Cookies do many things, all of which are useful to someone, many of which may be in contradiction with the end user. They can be complete security risks, and internet behemoths like Google have and continue to work on browser standards to reduce as much as possible such issues. (See, for example, https://cookiepedia.co.uk/Content/ChromeUpdates). Browsers allow control of cookies, but the approach is pretty brutal today; using the browser to do this can make the user experience frustrating every time you revisit a site.
Bottom line is that cookie management for the end user is complicated, boorish, and riddled with issues. One of which is HOW vendors are implementing GDPR cookie compliance on their site.
As a result, pretty much whenever you visit a website today, a cookie consent system pops up. And here’s the tension. There is no standard for these things. Some websites don’t allow you to avoid marketing cookies but only allow you to choose (often from a very long list) which marketing ‘partner’s may receive your data – obviously more related to CCPA than GDPR. Some websites provide a simple solution with only perhaps three options – Necessary, Performance, Marketing – more aligned with GDPR.
There’s an obvious cynicism built in to these solutions. Given that most users won’t know what they’re looking at, set the defaults to ‘accept’, provide lots of buttons to enable ‘deny’ and confuse the user into just hitting the fewest buttons possible – usually the ‘accept all’. User consent achieved, marketing happy, value to user privacy nil.
This is obviously a personal thing – I don’t like the internet to take advantage of the uneducated user (and I don’t like having to make a dozen cookie clicks before reading the website). But it highlights a couple of things that will only grow in importance as privacy regulations expand both in reach and control.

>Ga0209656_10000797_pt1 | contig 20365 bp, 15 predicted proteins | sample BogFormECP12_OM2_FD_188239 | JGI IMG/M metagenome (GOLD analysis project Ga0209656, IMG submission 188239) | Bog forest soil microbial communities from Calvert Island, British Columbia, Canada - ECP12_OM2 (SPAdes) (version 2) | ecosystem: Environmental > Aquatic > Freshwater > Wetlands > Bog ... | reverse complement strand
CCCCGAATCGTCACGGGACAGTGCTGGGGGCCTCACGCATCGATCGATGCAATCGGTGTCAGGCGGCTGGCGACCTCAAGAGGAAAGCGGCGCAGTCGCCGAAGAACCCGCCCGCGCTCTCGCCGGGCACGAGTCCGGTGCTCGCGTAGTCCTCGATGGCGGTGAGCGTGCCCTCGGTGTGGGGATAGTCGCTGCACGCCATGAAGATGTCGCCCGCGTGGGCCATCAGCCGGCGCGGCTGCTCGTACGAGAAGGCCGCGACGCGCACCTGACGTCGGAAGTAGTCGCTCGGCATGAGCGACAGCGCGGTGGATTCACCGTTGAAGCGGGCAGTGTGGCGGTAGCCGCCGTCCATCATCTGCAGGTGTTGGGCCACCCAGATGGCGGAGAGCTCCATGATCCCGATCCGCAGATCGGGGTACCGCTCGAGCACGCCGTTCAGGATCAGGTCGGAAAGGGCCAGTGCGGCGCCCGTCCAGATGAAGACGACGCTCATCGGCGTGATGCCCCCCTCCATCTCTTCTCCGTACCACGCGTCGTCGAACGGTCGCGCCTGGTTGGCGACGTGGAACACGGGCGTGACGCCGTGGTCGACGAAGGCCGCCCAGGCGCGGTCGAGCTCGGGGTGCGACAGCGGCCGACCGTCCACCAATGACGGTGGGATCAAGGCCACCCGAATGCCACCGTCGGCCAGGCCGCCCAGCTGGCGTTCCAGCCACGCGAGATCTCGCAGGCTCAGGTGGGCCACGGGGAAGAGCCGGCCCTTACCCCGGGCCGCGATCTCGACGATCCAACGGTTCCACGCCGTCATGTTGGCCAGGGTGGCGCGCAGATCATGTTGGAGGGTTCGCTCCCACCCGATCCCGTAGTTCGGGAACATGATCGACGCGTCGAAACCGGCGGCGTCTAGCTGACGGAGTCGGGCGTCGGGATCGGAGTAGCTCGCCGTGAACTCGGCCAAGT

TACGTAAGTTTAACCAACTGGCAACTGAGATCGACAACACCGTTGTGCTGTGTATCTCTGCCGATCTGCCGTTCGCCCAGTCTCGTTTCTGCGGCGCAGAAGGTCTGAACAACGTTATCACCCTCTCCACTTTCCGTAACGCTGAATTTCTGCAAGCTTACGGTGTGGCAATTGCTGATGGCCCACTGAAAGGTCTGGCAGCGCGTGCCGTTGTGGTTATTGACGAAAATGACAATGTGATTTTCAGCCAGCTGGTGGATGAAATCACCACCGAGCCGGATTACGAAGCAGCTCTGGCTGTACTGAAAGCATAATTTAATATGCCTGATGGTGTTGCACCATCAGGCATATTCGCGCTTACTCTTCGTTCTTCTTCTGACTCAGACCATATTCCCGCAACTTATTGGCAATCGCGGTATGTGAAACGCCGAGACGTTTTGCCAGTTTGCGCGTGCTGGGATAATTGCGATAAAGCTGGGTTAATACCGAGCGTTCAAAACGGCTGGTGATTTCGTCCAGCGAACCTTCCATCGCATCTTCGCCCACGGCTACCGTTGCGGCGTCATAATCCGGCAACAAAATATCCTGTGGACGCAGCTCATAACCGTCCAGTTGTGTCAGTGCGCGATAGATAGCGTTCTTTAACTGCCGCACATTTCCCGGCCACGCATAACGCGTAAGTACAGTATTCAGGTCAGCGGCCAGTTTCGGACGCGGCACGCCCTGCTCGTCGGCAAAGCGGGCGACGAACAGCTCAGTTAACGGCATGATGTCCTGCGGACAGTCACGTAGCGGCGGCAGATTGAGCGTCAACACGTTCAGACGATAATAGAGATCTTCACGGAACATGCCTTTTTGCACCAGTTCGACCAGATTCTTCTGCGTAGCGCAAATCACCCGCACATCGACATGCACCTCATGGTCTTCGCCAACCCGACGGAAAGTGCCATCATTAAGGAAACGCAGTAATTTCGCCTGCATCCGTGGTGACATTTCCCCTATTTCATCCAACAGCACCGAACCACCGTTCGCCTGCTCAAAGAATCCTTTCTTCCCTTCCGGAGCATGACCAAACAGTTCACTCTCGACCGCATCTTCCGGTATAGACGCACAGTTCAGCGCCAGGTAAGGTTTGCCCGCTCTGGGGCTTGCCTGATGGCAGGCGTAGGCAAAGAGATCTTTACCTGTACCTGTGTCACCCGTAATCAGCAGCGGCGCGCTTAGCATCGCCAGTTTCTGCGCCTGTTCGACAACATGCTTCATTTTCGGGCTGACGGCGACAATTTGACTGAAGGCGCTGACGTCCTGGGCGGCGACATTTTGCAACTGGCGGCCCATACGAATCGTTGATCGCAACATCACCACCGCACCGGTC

What Can Be Done?
Firstly, we need a standard for cookie management tools. They need to look similar, offer similar options. Diversity in this case is not competitive, it’s confusing and it makes users make mistakes to the detriment of their privacy.
Secondly, we need a standard for cookies, similar to the third party cookie, that flags a cookie as a type, and allows users to set their type preference in the browser. Users can then ‘set it once, use it many times’, reducing frustration and mistakes. Cookies that aren’t flagged can then be dealt with individually by a standardized tool set (see above).
Thirdly, organisations need to consider whether they really need a complicated cookie structure. Especially informational as opposed to commercial sites. Minimize the cookies you have – just because you think it’s a good idea, doesn’t mean it’s necessary. Yes, if your income model is based on adverts, then users should choose targeted vs non-targeted. But if you don’t have a real and present need for a function, don’t implement it. All you’re doing by gathering data you don’t NEED is building risk for yourself and your users in a time when privacy regulators have teeth and attackers have a thousand ways of exploiting badly implemented cookie systems.
Cookie control is part of both an organisation’s brand and responsibility. Get it wrong in terms of the UX and users won’t think well of the organisation. Get it wrong in terms of design and attackers will thank you. The answer? As always with security and privacy – use the ‘need’ test for deciding what you do, put your customer experience first, and as much as possible, contribute to a discussion with browser vendors and regulators about standardizing how these things work.
Users will thank you for it.
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